Cash has been the scourge of investors for nearly a decade now. On a practical note, cash reserves are a key piece of any financial plan. It’s these cash reserves which provide the buffer and peace of mind in case of emergencies or immediate liquidity needs. For those in their accumulation phase, still collecting a paycheck, these reserves may often equal three to twelve months of their living expenses. For retirees, a well-managed cash reserve can provide an emotional barrier to their longer-term investment portfolio. For this group of investors, having cash equal to a year or two worth of needed withdraws from their investment accounts can help reassure them during pullbacks and corrections in the market that they won’t need to be selling their investments when prices are less advantageous.
A problem has arisen over the last decade though for savers of all ages. As the Federal Reserve attempted to stabilize the economy through the Great Recession they aggressively lowered interest rates in order to provide liquidity and make cash more accessible in the economy. What was good for the economy as a whole turned out to be terrible for the prudent saver who kept cash reserves on the sidelines and received historically low rates of return only to see risky assets climb exponentially.
As the recession stands nearly ten years past and the Fed has begun steadily raising interest rates again, one might assume savers are finally getting their due. However, this has proven to be far from the truth! In reality, interest rates now vary widely from institution to institution as well as the saving vehicle used. To accentuate the disparity even further, with rates still barely off lows, the nominal difference between the lowest option and highest may be only a percentage or two but on a relative basis, this can often represent a 20x to 200x difference in interest earned. With this in mind, here are a few options savers have in today’s environment and what they can expect in return.
Big Name Banks: 0.01% to 0.30%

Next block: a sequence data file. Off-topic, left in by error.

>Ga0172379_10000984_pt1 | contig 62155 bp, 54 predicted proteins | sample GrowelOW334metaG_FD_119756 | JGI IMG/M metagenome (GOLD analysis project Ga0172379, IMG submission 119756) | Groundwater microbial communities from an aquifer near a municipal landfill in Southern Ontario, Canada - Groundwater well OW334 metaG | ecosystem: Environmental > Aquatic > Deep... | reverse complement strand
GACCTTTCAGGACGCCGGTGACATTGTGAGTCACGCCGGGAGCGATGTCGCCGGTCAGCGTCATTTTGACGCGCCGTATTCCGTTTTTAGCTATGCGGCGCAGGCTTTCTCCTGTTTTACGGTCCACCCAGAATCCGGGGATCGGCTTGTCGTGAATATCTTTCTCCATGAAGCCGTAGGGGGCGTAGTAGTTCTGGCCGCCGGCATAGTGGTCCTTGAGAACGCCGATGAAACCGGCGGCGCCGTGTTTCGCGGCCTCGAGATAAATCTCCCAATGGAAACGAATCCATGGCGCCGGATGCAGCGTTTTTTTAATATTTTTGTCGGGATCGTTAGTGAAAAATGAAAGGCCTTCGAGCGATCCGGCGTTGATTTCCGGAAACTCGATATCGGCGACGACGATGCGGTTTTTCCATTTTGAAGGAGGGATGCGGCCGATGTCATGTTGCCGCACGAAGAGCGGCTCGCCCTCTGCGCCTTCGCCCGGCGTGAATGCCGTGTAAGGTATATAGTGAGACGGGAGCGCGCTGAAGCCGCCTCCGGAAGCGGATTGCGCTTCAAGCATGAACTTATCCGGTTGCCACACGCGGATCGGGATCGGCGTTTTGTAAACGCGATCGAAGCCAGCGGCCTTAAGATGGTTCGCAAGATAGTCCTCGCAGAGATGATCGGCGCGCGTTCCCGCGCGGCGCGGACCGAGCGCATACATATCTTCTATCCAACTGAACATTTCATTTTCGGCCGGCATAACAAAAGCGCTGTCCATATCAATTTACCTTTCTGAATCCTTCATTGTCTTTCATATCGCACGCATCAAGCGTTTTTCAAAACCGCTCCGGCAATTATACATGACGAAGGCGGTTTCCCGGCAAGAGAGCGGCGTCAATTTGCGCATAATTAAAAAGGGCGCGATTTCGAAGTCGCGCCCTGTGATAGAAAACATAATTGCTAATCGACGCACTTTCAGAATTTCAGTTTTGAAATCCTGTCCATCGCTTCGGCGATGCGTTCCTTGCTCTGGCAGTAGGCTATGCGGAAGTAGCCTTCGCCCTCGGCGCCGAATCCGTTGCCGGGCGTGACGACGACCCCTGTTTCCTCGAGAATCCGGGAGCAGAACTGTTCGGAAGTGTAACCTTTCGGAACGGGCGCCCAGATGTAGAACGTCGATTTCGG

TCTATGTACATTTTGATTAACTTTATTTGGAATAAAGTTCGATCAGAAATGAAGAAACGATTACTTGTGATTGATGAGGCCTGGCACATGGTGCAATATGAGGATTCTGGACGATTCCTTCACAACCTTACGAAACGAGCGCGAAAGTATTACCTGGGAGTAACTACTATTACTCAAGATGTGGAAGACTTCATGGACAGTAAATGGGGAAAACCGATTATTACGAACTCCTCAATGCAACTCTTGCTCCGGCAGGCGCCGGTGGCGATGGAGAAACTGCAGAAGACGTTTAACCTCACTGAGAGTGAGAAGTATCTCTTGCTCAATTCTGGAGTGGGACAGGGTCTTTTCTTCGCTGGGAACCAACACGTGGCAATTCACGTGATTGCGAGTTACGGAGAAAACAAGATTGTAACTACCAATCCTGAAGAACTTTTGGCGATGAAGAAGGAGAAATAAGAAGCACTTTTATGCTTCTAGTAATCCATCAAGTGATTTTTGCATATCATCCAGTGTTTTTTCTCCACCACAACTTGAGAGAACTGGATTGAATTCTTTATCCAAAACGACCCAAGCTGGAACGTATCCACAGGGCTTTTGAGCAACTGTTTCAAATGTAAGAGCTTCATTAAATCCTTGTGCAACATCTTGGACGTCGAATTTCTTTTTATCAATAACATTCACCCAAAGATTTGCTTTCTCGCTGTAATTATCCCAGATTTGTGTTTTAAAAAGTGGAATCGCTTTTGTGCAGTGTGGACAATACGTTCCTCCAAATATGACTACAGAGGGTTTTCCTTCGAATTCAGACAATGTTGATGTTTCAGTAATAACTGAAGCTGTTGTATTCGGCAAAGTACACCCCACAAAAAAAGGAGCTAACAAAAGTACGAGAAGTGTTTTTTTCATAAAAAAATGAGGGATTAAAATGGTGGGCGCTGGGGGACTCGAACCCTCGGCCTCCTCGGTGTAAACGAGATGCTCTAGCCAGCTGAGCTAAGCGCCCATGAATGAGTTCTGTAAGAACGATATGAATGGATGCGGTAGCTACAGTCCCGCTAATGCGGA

Annual earnings on $15,000: $1.50 to $45
As we’ve seen historically, the biggest banks have wide access to capital and little need to provide an incentive for savers to park cash with them. A broad survey of some of the nations largest banks shows most of them paying effectively zero interest to savers with balances under $25,000 and for those over this amount just slightly more than zero. As it turns out the name brand bank you may have been utilizing for years, or even decades, is often the worst place to leave your cash from a yield perspective.
Online Banks: 1.75% to 2.25%
Annual earnings on $15,000: $260 to $340
For those comfortable banking with an institution that they never set foot in, online banks can be a solid option for their cash reserves. These banks tend to be much more aggressive with their interest rate offerings than the name brand banks across all classes of products including checking, savings, and CDs. In addition, with today’s speed and flexibility of transferring funds overnight from one bank to another, individuals are typically just one business day from having these funds available in an account at their local “brick and mortar” bank branch should the need arise.
Treasury Bills: 2.10% to 2.50%
Annual earnings on $15,000: $315 to $375
While just slightly more sophisticated than your run of the mill savings account, treasuries offer a slightly higher yield with similar liquidity as a certificate of deposit. This government debt is available through the same brokerages an investor may use to buy stocks and mutual funds as well as directly through the Treasury’s retail website. While the value of these instruments can fluctuate slightly with changes in the economy and interest rates, keeping maturities to one year or less by using Treasury Bills, versus Notes or Bonds, is considered to be the equivalent of cash. Keep in mind, selling these securities requires one business day of settlement plus at least one business day to transfer the funds to your bank. However, for investors who are parking cash for more irregular needs, this can be a great option
As can be seen from the examples above, a little research and some effort to park cash in places with the best yield can make a significant difference for this portion of an investor’s savings. While no one will likely be cheering about a 2% yield when the stock market seems to climb higher every year to the tune of double-digit returns, for investors prudently keeping cash reserves safe from volatility every extra penny on their reserves is nice to have.